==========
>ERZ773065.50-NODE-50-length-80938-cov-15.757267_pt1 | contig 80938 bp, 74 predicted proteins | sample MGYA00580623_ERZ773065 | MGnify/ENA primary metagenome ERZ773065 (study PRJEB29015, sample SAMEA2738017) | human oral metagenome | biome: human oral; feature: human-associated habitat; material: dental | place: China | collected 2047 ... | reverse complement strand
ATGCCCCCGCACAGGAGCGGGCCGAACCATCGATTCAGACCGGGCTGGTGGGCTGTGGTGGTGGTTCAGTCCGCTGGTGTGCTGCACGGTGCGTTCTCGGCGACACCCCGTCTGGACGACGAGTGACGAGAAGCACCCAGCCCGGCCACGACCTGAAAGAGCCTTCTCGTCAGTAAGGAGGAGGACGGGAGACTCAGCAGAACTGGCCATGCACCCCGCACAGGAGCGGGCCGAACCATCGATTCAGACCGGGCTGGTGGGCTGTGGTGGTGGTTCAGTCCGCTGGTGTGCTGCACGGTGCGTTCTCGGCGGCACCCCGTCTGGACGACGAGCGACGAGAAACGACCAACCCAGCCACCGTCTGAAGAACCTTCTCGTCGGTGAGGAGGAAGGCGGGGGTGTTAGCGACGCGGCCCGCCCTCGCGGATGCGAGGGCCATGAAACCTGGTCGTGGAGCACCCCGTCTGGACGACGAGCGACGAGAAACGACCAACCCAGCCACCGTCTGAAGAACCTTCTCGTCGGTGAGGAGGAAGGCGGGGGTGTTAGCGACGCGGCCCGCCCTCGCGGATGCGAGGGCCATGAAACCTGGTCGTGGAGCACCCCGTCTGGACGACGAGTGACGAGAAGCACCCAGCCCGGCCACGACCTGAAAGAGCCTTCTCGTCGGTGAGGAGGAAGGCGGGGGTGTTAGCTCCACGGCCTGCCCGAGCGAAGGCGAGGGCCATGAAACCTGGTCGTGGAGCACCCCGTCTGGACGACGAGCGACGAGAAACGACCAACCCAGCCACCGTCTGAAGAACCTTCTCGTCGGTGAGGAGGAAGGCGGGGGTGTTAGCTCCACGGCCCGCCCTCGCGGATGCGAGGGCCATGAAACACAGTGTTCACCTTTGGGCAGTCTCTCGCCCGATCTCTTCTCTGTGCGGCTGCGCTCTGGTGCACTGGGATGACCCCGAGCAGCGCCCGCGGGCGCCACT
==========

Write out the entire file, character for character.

>ERZ773065.50-NODE-50-length-80938-cov-15.757267_pt1 | contig 80938 bp, 74 predicted proteins | sample MGYA00580623_ERZ773065 | MGnify/ENA primary metagenome ERZ773065 (study PRJEB29015, sample SAMEA2738017) | human oral metagenome | biome: human oral; feature: human-associated habitat; material: dental | place: China | collected 2047 ... | reverse complement strand
ATGCCCCCGCACAGGAGCGGGCCGAACCATCGATTCAGACCGGGCTGGTGGGCTGTGGTGGTGGTTCAGTCCGCTGGTGTGCTGCACGGTGCGTTCTCGGCGACACCCCGTCTGGACGACGAGTGACGAGAAGCACCCAGCCCGGCCACGACCTGAAAGAGCCTTCTCGTCAGTAAGGAGGAGGACGGGAGACTCAGCAGAACTGGCCATGCACCCCGCACAGGAGCGGGCCGAACCATCGATTCAGACCGGGCTGGTGGGCTGTGGTGGTGGTTCAGTCCGCTGGTGTGCTGCACGGTGCGTTCTCGGCGGCACCCCGTCTGGACGACGAGCGACGAGAAACGACCAACCCAGCCACCGTCTGAAGAACCTTCTCGTCGGTGAGGAGGAAGGCGGGGGTGTTAGCGACGCGGCCCGCCCTCGCGGATGCGAGGGCCATGAAACCTGGTCGTGGAGCACCCCGTCTGGACGACGAGCGACGAGAAACGACCAACCCAGCCACCGTCTGAAGAACCTTCTCGTCGGTGAGGAGGAAGGCGGGGGTGTTAGCGACGCGGCCCGCCCTCGCGGATGCGAGGGCCATGAAACCTGGTCGTGGAGCACCCCGTCTGGACGACGAGTGACGAGAAGCACCCAGCCCGGCCACGACCTGAAAGAGCCTTCTCGTCGGTGAGGAGGAAGGCGGGGGTGTTAGCTCCACGGCCTGCCCGAGCGAAGGCGAGGGCCATGAAACCTGGTCGTGGAGCACCCCGTCTGGACGACGAGCGACGAGAAACGACCAACCCAGCCACCGTCTGAAGAACCTTCTCGTCGGTGAGGAGGAAGGCGGGGGTGTTAGCTCCACGGCCCGCCCTCGCGGATGCGAGGGCCATGAAACACAGTGTTCACCTTTGGGCAGTCTCTCGCCCGATCTCTTCTCTGTGCGGCTGCGCTCTGGTGCACTGGGATGACCCCGAGCAGCGCCCGCGGGCGCCACT